TORONTO (Reuters) - Canada’s Conservative government is concerned about protectionist pressures in the United States but is confident the U.S. administration will live up to its treaty obligations, the federal industry minister said on Canadian television on Thursday.
Tony Clement, speaking on the CBC program, News: Morning, said the government is building a very strong relationship with the new U.S. administration and that President Barack Obama’s trip to Ottawa on February 19 will provide a good opportunity for the two countries to strengthen ties.
Canada is the United States’ largest trading partner, and vice-versa.
The U.S. Congress passed a new $825 billion stimulus package late Wednesday that included a clause that said funds made available in the act can be used only on projects in which all of the iron and steel for them are produced in the United States.
Clement said that is a concern for the Canadian government, which will continue to monitor the situation, and to engage both the U.S. administration and Congress.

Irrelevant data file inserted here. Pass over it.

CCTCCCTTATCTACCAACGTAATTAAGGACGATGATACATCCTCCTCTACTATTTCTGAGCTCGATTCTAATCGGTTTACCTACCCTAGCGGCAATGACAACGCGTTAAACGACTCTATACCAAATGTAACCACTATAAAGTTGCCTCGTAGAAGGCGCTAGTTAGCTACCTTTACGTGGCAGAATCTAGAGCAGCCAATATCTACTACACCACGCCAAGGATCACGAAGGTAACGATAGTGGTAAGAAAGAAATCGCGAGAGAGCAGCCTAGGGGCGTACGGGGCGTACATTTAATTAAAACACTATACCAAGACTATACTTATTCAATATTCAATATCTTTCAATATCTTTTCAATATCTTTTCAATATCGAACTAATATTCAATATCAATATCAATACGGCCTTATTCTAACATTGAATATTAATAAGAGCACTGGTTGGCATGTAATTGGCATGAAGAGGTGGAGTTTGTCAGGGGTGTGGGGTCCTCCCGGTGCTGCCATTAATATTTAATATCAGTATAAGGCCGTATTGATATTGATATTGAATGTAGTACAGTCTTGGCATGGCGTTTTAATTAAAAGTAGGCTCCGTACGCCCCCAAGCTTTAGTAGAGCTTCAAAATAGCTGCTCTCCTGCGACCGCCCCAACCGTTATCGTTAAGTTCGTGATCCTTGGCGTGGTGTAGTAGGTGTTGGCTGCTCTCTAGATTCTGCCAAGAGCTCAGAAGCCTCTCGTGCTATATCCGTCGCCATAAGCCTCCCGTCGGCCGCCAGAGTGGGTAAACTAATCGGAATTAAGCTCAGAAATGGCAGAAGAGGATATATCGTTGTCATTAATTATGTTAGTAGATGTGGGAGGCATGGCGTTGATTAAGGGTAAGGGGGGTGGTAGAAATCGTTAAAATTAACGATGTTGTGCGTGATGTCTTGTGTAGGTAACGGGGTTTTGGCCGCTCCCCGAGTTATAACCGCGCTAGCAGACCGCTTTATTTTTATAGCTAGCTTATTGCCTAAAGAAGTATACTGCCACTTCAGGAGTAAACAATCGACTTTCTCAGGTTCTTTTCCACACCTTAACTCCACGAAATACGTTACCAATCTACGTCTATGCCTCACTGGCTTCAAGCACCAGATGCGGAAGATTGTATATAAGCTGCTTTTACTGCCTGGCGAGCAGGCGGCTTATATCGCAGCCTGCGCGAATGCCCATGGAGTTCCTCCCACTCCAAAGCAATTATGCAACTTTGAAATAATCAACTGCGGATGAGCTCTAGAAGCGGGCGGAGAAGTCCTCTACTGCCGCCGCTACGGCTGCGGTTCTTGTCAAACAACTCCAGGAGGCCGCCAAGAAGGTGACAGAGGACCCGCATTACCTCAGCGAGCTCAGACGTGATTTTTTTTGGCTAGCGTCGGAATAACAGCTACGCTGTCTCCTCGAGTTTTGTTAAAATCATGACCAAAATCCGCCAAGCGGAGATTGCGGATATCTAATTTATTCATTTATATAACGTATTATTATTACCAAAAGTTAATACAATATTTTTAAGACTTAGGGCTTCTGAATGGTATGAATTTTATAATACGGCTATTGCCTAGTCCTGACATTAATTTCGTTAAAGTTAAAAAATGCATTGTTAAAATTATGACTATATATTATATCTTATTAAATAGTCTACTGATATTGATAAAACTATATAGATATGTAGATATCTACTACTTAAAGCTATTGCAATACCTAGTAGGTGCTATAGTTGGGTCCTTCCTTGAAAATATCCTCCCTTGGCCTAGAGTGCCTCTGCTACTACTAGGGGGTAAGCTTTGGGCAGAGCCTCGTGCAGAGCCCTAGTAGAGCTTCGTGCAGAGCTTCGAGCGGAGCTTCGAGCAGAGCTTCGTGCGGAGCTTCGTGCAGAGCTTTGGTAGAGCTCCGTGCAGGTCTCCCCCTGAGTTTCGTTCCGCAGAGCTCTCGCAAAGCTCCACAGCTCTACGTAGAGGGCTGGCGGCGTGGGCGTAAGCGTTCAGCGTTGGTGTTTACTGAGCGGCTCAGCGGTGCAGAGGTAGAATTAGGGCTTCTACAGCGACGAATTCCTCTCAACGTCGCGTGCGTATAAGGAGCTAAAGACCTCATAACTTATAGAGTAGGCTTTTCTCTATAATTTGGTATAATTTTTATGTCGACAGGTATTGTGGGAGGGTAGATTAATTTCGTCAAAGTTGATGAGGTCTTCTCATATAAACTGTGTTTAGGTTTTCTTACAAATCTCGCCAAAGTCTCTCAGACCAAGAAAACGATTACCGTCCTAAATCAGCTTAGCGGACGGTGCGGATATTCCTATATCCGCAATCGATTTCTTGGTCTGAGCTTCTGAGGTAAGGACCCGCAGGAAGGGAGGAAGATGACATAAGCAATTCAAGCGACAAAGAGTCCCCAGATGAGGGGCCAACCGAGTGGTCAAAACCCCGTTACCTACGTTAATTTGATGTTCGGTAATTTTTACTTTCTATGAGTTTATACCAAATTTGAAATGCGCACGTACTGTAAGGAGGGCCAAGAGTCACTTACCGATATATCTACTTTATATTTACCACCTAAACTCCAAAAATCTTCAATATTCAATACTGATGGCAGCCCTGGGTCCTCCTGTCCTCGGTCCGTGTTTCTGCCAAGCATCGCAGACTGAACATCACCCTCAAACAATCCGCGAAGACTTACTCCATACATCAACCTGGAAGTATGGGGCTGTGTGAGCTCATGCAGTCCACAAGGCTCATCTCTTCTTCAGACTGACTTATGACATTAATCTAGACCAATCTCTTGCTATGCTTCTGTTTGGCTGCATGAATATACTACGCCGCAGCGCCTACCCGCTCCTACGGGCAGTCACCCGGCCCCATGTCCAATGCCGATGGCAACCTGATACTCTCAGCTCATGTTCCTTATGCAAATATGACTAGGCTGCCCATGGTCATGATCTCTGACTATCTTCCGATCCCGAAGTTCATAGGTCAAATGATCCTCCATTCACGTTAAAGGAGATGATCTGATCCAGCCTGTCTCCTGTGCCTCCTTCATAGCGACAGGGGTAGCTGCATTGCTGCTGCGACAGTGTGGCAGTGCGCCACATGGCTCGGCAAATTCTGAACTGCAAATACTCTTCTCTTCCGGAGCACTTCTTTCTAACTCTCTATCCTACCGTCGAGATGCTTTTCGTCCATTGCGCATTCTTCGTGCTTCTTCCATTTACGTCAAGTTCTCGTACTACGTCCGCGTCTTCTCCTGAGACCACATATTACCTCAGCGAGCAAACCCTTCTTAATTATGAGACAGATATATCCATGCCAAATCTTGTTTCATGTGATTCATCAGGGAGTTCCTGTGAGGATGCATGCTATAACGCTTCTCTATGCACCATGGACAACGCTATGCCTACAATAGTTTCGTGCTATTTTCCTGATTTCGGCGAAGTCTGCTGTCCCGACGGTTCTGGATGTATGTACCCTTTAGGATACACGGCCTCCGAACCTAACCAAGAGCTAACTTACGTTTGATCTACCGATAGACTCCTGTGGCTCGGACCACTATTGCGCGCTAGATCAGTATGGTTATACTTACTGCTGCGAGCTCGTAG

“The U.S. Congress is a place where you get manifestations of protectionist pressures, there’s no doubt about that,” Clement told the CBC.
“At the same time, the United States has treaty obligations that they’ve signed onto, NAFTA is one, the World Trade Organization is another, and we expect the United States to live up to its treaty obligations of open and fair trade.”
The new U.S. stimulus package still has to be put to a vote in the U.S. Senate.
Reporting by John McCrank, Editing by Chizu Nomiyama